The trials and travails of 'travel'
In French, work is torture. In English, travel is.
English and French adapted a Latin word for torture. French uses it for working. English uses it for traveling.
That's a little simplified, but it's true. Both the French travail ("work") and English travel trace to Latin tripalium, a word related to torture. And the journey from one to the other was laborious.
Travail and travel are a classic example of "false friends" — words that look very similar but do not mean the same thing at all. You may have heard this pair called "false cognates," but they are not. Cognates are words that are related etymologically, as travail and travel are … at least historically.
Let's start with the Latin. We know from classical references that a tripalium was a device used to immobilize large, surly animals for veterinary procedures, and that it (or something of the same name) was also used to torture slaves — it may have been what they were tied to while being tortured. We can surmise that the tripalium consisted of three wooden rods: tri means "three," while palium is a derivation of palus, meaning "stake" (it also gave us impale and, through a reference to boundary stakes, beyond the pale). But we do not know what it looked like. None have survived. No one drew a picture. When the tripalium was still in use, everyone knew what it was, presumably, and once it was gone, no one wanted to memorialize it.
Except, that is, as a byword for suffering. Latin sloped into Old French in about the same way as disco sloped into house music: French even kept a sense of travail meaning "machine for restraining a large animal, such as a horse that is being shod." But in the main, the earliest uses we see in Old French of travail and its verb form, travailler — starting about a thousand years ago — use it to mean "torture" or "cause to suffer." Typically the torturer would be an abstract thing like an idea, a dream, a fascination, or an obligation, but it could also be an enemy, through war or civil oppression. And from all that, travailler also came to mean "suffer through obliged exertion": break your back or bust a gut for someone or something, figuratively speaking.
The progression took a while, but by the 1600s, notable French authors, including the great French playwrights Corneille and Molière, were using travail and travailler in pretty much all of these senses — the Dictionnaire Littré gives numerous illustrative quotes. Really, they're all one sense, aren't they? Work is suffering.
There are descendants of tripalium in several languages, each of which has made its own version: Spanish trabajo ("work"), Portuguese trabalho ("work"), Italian travaglio ("suffering, labor"), Catalan treball ("work"). It spread through the descendants of Latin, and then from French into English.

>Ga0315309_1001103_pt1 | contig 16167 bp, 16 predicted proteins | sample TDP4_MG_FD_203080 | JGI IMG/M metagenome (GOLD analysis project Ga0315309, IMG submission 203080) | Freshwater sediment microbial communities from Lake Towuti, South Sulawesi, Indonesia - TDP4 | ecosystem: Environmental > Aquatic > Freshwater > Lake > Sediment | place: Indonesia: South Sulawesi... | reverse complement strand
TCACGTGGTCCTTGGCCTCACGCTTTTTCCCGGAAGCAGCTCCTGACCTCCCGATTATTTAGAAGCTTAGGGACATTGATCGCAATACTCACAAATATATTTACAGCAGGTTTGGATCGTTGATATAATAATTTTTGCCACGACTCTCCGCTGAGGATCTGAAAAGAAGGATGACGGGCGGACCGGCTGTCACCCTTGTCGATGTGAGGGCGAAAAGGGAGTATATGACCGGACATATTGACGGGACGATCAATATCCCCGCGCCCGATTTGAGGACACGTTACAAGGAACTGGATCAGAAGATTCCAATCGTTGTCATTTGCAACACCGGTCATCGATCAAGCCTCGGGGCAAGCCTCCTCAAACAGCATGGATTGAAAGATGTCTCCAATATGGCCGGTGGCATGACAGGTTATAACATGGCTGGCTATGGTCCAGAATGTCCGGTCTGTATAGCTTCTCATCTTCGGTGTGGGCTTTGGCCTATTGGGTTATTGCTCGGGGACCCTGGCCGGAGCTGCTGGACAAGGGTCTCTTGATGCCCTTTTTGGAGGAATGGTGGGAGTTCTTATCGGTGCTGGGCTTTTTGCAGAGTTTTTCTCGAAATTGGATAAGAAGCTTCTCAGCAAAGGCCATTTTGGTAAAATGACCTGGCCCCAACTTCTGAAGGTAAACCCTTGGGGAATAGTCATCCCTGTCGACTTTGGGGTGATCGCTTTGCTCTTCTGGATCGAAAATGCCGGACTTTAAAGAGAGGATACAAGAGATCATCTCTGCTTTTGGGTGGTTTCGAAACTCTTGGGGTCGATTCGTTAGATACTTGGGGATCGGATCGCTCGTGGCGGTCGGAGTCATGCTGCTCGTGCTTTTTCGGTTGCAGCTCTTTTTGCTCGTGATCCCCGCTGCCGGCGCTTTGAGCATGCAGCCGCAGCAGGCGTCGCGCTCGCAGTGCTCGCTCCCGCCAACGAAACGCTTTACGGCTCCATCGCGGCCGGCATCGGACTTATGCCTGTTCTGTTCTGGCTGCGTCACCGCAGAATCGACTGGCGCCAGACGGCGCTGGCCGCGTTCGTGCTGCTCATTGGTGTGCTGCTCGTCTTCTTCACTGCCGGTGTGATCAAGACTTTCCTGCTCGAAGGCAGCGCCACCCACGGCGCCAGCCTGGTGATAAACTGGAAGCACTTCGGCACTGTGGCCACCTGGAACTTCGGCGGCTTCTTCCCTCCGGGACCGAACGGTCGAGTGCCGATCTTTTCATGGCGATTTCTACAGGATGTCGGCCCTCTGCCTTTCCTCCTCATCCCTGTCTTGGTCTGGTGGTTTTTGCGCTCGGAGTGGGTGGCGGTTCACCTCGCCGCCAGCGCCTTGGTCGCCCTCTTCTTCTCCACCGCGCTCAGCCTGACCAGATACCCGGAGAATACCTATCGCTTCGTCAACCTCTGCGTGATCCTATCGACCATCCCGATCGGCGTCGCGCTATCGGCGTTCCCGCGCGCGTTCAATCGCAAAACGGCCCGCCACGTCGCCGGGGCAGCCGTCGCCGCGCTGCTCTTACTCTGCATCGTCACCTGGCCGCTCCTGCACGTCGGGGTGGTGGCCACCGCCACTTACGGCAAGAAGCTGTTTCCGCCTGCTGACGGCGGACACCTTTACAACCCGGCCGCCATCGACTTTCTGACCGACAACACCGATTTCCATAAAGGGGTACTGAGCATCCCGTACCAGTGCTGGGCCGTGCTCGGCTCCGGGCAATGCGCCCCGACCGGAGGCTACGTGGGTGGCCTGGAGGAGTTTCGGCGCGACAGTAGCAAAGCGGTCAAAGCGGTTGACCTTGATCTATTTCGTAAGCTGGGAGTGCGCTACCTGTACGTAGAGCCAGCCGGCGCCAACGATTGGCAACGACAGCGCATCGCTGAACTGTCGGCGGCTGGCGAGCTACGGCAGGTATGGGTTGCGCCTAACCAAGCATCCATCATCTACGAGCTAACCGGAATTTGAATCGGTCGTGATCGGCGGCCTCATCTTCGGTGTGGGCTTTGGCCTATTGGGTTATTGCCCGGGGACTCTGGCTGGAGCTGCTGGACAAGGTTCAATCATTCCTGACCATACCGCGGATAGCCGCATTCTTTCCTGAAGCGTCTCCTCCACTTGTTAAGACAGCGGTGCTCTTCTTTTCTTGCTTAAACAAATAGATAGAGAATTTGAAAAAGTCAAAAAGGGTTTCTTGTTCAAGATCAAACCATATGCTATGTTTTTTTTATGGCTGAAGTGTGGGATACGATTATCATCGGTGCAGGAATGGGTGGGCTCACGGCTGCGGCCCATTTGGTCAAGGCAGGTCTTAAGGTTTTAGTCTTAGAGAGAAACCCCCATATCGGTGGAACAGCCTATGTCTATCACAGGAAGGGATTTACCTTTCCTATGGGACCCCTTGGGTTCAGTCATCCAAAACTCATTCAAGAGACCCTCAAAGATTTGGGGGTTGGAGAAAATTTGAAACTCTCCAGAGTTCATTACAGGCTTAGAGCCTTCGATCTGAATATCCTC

But the English version — travel — means something different, obviously. So what happened?
It's not as though English didn't have a perfectly good verb for traveling already: fare, as in seafaring and farewell, cognate with German fahren. But somehow, even in an era without airport security inspections, overpacked airplanes, and lost luggage, we decided that a French word for doing something unpleasant would be better.
Perhaps because of the effort and unpleasantness of traveling a thousand years ago, travailler had also come to mean "to travel," as in "go on a trip," in Norman French — the French spoken in Normandy, northern France. Normandy was full of people descended from Scandinavian invaders who had invaded, settled, and taken on the local language. And then they invaded England and took over there, too. It's tempting to speculate that they developed that sense specifically because when they traveled, others suffered, but there's no reason to believe that's actually how it went.
For the residents of England, Norman French became the prestige language, and eventually many of its words became part of English. English-speaking peasants raised cows, pigs, and sheep, and French-speaking lords ate bœuf (beef), porc (pork), and mouton (mutton). English-speaking peasants might have fared occasionally — they would at least have had to go to their local market towns to sell their animals — but French-speaking lords would have had the means and occasion to travel. And, over time, we kept all the luxury words. Of course we did.
We also held onto the "suffer" sense of travail: we have used travail for almost a millennium to mean "torment," "distress," "hard work," and "labor" (as in pregnancy). In fact, travel was originally spelled the same way as travail, because they were the same word. But over time, travel and travail split into two different words. (This is not the only time we've split a word into two senses and two spellings — other examples include person and parson, staunch and stanch, and to and too.)
It's not that we didn't have other luxury words we could have used instead of travel. We also took voyage and journey (from journée) from French at about the same time. But voyage originally meant a sea trip, and journée was specifically a day's travel. The earliest uses of travel/travail referred mainly to journeying outside of the country — and from England, that typically involved a journey by boat. There was no quick jaunt across a land border, as there could be from France.
And so the travails of travel became engraved in the lexicon. Over time, and as travel became a little less hazardous, we forgot the connection. Even today, it can be an ordeal … unless your work is paying for you to fly business class.